Tangos des Todes Drowning in the Stygian Marsh

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We have here a Power Electronics album of a particularly minimalist, ‘monochromatic’ kind, even as far as other examples in the genre seem to go. Despite this, it is more subtle than a first impression may mislead one to believe, and the final product results in something far more powerful than the improvisations of Xenophobic Ejaculations. Like the latter, Tangos des Todes base their compositions on primarily two sound material sources (at least on this only full-length) that jump to the ear: a distorted vocal line and a multi-layer noise-distortion line. A ‘proper’ synth also makes a discrete, subtle apparition that may be deemed unimportant by some but which upon repeated listens gives an inflection in specific moments so that the image in evolution is enriched and given an unexpected twist.

What at first hits us is a strong wind carrying a voice as if funneled through a cavern, revealing the existence of at least another entrance, and the role of the cavern as a portal not only to the under-ground world, but to above-ground lands made foreign by virtue of the morphing effect that the passage would have on the living creature traversing it. What to some would spell self-realization and individuation, would for others store madness and destruction. Later in the initial presentation (in ‘Transformation into Snake’) this voice is heard much more clearly, though still through a veil. At this point, we are no longer at the mouth of the subterranean entrance, and thus wind plays a lesser role, and whatever is producing the voice very close at hand. Words are included that talk about a solitary, subterranean excursion to find a precious stone, and the horrific apparition of what could be a nest of snakes —and an identification with the snake, possibly as a shadow figure.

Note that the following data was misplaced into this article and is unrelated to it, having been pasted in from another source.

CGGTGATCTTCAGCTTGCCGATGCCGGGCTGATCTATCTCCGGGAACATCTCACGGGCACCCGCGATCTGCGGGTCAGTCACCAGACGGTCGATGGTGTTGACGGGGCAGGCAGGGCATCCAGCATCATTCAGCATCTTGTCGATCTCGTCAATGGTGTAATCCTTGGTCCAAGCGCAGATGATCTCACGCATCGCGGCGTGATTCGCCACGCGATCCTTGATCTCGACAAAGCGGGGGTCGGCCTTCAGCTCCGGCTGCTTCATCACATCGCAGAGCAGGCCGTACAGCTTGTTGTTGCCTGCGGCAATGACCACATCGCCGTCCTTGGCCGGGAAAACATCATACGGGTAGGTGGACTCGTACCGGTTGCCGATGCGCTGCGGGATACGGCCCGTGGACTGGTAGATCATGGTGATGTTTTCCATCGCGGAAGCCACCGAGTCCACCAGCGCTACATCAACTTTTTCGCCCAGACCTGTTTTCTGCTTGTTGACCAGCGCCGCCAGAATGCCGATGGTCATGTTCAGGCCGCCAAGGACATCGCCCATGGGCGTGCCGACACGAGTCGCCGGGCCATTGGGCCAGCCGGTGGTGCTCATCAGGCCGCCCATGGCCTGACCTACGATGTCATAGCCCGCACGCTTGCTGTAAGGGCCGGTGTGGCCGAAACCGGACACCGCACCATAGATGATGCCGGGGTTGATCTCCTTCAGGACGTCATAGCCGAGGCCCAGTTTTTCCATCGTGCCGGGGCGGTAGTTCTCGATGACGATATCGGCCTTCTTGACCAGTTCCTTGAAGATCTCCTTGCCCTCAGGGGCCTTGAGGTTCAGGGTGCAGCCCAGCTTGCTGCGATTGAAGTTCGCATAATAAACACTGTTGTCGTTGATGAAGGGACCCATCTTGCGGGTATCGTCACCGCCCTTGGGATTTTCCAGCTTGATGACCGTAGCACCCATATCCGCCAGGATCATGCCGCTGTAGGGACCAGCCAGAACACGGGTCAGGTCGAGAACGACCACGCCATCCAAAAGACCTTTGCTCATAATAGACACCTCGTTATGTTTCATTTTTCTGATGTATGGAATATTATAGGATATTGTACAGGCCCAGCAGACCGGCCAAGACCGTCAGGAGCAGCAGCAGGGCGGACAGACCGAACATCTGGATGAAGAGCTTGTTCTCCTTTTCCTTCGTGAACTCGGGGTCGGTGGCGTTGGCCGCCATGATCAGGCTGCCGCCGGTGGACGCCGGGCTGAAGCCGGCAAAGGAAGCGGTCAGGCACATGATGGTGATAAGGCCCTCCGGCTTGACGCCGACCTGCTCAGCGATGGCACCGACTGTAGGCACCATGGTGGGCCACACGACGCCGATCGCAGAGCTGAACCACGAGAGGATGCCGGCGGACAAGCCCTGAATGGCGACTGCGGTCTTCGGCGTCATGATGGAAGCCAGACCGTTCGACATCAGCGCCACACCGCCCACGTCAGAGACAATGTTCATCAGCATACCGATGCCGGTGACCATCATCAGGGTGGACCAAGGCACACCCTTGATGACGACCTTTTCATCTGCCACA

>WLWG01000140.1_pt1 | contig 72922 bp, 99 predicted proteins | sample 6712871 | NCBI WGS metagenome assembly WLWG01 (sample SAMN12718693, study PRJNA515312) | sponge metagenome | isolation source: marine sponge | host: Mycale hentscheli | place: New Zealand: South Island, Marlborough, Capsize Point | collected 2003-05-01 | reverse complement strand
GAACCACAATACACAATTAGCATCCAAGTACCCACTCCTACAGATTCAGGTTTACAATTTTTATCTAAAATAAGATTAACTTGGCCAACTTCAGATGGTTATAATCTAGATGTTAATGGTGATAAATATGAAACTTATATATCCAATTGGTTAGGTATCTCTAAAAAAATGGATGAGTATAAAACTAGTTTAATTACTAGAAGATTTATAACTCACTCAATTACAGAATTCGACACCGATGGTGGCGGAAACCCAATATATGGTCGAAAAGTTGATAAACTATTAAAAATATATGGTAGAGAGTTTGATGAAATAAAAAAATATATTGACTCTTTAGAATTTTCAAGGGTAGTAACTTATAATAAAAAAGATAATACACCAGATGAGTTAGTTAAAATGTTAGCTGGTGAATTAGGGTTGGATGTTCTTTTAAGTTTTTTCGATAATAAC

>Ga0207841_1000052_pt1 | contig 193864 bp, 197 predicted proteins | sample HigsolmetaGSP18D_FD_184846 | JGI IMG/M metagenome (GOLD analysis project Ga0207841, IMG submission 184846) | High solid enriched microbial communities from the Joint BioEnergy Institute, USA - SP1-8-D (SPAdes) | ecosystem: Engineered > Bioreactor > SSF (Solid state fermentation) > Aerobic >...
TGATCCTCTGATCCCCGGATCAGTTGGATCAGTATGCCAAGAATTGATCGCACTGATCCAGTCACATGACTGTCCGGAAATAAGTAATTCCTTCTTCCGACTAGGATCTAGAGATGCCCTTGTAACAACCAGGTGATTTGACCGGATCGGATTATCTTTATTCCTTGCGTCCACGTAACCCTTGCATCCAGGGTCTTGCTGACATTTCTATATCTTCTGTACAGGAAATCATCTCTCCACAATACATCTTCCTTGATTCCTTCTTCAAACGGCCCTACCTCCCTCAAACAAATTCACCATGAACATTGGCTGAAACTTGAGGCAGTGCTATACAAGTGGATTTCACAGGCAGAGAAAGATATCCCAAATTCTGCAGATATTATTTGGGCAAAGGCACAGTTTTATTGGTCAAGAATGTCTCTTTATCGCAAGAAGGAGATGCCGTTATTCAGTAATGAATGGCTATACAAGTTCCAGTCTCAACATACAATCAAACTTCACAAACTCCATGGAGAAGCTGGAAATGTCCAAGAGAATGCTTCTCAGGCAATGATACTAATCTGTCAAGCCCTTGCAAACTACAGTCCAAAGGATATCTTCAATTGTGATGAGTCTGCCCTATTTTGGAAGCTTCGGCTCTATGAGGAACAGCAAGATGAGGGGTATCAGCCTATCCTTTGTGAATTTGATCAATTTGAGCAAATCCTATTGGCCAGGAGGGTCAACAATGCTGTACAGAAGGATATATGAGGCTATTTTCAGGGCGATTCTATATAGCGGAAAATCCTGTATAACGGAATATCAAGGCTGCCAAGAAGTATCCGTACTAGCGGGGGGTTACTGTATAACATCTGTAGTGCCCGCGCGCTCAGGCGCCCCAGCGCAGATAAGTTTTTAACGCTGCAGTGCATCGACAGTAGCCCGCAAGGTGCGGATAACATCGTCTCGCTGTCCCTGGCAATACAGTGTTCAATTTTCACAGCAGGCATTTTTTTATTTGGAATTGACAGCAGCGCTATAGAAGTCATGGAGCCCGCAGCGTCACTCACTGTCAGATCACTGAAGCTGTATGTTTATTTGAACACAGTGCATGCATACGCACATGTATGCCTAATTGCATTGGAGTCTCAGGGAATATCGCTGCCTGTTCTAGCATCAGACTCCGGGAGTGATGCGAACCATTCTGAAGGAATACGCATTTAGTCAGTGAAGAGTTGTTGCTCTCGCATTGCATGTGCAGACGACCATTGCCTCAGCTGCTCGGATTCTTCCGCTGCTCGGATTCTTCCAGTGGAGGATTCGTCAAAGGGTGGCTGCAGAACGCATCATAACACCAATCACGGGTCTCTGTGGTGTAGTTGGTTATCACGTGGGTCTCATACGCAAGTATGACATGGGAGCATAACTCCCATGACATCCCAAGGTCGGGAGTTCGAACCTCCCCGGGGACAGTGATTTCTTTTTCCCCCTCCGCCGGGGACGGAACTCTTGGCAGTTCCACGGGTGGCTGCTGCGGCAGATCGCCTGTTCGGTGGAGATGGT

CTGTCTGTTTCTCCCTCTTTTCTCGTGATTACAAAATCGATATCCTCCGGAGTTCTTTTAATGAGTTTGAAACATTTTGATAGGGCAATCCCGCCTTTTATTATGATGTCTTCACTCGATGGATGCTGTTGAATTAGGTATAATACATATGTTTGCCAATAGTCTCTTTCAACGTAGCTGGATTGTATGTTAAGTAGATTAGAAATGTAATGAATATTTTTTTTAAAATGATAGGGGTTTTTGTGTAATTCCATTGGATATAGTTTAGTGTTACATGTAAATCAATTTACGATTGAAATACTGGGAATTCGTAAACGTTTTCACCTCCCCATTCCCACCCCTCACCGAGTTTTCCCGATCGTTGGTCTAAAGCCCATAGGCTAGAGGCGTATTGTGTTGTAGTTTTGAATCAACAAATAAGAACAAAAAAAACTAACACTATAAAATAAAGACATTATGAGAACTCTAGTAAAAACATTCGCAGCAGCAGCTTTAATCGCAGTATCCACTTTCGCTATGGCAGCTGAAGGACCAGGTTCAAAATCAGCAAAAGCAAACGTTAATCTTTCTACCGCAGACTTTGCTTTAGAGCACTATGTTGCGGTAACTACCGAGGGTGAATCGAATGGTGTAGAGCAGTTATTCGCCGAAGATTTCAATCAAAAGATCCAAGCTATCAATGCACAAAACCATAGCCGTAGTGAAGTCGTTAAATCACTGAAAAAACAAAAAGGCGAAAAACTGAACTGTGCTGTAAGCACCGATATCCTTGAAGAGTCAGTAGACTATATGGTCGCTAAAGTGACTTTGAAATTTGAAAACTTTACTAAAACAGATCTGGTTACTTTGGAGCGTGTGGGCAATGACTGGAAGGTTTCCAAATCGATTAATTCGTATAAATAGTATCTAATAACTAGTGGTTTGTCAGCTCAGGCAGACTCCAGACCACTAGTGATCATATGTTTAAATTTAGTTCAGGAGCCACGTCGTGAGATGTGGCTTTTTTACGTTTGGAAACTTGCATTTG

The greatest challenge in fairly ascribing value to Drowning in the Stygian Marsh, in its ultra-distorted and minimalist power electronics presentation, is to be able to find and latch on to an organic rhythm, despite the conspicuous lack of percussion or traditional/conventional musical tones. In time and dedication, repeated sessions with the recording in a pensive state of mind will slowly but surely reveal distinctive qualities in each stage along the pieces. As this become identifiable, the greater, twisted arch along the transformation will become evident as well. As one is better able to isolate oneself into the narrow confines of the setting, this recording will speak out even as one is ready to listen. Rather than a show or an exposition, what we find her is a tool, and portal for which the aforementioned cavern may be taken as a metaphor, despite its probable concrete existence out there. As far as it is possible, could Tangos des Todes have provided us with a kind of ‘sonic black mirror’ here?

“We are in the realms of hypothesis, but we are entitled to believe that if the hunters of the painted caves did practice sympathetic magic as is generally admitted, they felt at the same time that animal nature was sacred. This quality implies the observation of the oldest taboos and at the same time a limited degree of transgression, comparable with that which occurred later. As soon as human beings give rein to animal nature in some way we enter the world of transgression forming the synthesis between animal nature and humanity through the persistence of the taboo; we enter a sacred world, a world of holy things.”
—Georges Bataille, Erotism, ‘Murder and Sacrifice’, p. 84